With this first issue of Access, we at the University of California Transportation Center Seek to introduce our research to a diverse, community of readers. By presenting our findings in a nontechnical format, we hope to make them accessible to professionals in various fields and to citizens who might find them useful or perhaps merely interesting.
Most of our research reflects the importance of improving accessibility in metropolitan areas – and without worsening the transport system’s environmental effects. Because metropolitan development patterns shape travel choices on roads and transitways, we conduct research on those underlying urban forces that make for movement of people and goods. Because public policy so fundamentally affects both the shape of the modern metropolis and the functioning of its transportation system, we are primarily oriented to exposing policy options that might improve both. Because remedies for deficient accessibility cannot be found by attacking mere symptoms of systemic problems, we seek to explore alternative long-term, whole-system strategies that might inform officials in both the public and the private sectors.
The University of California Transportation Center (UCTC) was founded in Fall 1988, sponsored by the U.S. Department of Transportation Center (UCTC) was founded in Fall 1988, sponsored by the U.S. Department of Transportation (USDOT) and the California State Department of Transportation (CalTrans). Our research, education, and public service activities are primarily conducted on the University’s campuses at Berkeley, Davis, Irvine, and Los Angeles, Some additional work is based at the University of Southern California; at California State University, Long Beach; and at Arizona State University, Tempe. UCTC’s participants are drawn from many disciplines and professions, joined by the shared goal of enhancing accessibility for everyone. We look forward to continuing expansion of our research and to growing collaboration with USDOT, Caltrans, the many agencies within our region, and colleagues at other universities.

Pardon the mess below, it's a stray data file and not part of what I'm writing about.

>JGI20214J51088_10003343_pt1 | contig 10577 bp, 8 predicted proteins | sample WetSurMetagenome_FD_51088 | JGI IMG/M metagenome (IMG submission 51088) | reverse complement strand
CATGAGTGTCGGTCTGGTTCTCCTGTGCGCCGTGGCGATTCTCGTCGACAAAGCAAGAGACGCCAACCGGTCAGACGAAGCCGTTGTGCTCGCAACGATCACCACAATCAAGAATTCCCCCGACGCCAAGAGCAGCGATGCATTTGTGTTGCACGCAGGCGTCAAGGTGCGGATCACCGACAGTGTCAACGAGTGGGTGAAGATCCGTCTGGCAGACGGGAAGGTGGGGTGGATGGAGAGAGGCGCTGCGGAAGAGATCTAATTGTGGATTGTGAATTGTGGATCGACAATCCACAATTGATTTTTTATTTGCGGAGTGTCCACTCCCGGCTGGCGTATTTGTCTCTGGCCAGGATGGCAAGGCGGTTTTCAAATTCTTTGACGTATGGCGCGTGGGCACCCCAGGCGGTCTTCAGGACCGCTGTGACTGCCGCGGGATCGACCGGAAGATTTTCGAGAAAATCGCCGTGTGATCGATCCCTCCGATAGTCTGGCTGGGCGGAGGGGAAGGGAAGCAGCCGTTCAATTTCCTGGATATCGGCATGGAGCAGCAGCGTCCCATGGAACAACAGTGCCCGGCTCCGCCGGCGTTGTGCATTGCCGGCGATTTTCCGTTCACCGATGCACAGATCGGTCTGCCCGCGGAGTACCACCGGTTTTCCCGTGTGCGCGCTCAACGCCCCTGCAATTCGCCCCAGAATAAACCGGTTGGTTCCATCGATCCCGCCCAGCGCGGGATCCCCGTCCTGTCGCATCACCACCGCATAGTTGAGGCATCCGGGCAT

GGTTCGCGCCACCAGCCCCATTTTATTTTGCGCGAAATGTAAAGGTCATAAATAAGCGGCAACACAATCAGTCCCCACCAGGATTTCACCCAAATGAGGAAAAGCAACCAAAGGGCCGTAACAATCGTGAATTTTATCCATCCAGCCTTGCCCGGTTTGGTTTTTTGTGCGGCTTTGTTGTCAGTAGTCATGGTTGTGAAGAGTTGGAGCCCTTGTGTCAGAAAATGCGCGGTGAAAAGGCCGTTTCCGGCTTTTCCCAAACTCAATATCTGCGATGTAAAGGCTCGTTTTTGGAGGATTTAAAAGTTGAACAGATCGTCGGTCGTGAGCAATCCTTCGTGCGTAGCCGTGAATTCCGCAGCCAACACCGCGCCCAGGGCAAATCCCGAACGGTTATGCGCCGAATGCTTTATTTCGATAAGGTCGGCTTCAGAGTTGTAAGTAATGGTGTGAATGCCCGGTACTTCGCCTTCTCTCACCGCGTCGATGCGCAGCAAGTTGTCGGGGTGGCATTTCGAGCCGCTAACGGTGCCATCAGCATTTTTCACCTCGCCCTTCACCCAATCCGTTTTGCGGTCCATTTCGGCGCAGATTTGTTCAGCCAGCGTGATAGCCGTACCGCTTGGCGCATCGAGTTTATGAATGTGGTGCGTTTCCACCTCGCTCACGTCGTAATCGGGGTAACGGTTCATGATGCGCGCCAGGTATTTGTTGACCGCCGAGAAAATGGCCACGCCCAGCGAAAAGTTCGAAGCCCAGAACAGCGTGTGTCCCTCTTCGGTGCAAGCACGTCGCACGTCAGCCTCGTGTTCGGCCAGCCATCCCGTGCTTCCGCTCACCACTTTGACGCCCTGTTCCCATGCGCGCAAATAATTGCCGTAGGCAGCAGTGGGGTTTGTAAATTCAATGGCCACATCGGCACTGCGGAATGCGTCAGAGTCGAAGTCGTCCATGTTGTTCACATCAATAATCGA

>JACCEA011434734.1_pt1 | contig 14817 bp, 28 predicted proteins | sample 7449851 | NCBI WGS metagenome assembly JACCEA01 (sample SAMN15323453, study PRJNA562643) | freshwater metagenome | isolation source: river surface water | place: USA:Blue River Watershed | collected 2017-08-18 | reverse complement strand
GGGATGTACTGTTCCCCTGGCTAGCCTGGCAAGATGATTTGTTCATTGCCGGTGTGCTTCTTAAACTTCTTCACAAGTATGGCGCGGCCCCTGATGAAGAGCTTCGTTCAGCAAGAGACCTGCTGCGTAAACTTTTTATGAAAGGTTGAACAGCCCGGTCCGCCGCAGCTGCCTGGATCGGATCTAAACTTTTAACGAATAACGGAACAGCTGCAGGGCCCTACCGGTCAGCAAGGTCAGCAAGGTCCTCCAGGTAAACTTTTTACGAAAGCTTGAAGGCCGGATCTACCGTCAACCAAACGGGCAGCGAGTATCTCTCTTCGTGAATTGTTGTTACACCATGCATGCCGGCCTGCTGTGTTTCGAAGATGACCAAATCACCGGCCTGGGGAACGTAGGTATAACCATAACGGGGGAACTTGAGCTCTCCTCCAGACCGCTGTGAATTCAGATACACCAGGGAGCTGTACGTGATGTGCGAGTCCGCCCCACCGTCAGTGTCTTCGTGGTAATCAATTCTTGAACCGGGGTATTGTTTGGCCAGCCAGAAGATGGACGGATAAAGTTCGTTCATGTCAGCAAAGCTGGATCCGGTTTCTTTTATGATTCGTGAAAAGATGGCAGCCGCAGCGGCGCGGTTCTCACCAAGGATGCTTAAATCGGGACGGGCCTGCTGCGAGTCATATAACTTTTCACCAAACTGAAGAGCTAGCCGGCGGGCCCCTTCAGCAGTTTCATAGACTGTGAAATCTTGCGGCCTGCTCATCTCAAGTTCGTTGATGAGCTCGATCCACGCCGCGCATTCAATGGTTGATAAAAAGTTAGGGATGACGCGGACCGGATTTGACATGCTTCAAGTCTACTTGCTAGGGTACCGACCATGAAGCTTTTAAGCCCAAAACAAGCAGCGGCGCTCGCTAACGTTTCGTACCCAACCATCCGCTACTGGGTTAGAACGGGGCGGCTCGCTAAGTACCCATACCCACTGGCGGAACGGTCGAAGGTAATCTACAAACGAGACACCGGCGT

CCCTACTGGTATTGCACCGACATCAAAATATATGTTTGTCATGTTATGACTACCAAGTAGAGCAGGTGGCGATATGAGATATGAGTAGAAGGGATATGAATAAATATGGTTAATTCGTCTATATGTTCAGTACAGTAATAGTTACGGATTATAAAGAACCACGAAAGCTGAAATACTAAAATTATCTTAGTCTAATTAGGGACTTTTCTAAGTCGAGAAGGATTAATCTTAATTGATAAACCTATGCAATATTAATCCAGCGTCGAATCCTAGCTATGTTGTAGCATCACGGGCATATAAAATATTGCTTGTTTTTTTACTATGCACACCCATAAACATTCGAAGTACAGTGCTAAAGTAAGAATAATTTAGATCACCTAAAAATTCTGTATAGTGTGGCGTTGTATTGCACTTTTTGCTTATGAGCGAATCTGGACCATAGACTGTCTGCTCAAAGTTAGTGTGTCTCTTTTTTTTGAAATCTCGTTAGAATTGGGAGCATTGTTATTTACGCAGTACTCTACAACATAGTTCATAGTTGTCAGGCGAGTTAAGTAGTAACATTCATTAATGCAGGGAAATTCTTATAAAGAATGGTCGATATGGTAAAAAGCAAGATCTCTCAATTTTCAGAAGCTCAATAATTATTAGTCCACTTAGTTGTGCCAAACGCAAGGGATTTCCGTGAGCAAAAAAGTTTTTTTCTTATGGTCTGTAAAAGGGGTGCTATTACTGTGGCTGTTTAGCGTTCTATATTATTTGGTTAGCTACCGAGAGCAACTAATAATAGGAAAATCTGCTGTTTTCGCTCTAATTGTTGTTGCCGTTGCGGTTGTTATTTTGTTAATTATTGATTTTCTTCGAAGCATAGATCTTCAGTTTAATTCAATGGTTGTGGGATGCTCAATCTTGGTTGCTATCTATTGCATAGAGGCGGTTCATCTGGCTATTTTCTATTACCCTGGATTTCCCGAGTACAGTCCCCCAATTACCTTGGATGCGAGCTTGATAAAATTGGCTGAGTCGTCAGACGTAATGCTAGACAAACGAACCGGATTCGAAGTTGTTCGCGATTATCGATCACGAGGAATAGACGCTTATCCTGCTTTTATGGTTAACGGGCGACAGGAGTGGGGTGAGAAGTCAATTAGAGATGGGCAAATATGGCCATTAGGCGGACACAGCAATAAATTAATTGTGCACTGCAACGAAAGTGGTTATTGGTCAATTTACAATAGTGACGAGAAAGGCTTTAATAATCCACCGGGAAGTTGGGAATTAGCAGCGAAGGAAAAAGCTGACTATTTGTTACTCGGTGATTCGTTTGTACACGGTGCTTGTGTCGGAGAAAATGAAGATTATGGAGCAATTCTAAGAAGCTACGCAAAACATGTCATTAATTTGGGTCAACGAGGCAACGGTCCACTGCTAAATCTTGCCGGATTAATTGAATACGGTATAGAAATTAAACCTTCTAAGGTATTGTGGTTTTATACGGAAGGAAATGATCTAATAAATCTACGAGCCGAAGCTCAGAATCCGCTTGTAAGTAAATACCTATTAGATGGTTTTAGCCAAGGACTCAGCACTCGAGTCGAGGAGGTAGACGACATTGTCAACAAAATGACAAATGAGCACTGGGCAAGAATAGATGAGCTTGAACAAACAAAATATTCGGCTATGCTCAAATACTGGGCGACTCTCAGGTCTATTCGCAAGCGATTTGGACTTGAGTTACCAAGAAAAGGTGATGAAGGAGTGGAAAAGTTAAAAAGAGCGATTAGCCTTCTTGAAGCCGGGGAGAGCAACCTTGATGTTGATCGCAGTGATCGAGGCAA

Selected articles on other research will appear in future issues of Access. UCTC’s technical research papers currently in print are listed, along with an order form, at the back of the magazine. We encourage you to write for those you’d like to read.
If you have critical responses to articles appearing here or suggestions for future editions of Access, we shall be pleased to receive them. With the wish that Access will became and effective medium for exchanging information and ideas, we offer these essays hoping they’ll entice open conversations on topics of mutual interest.
Melvin M. Webber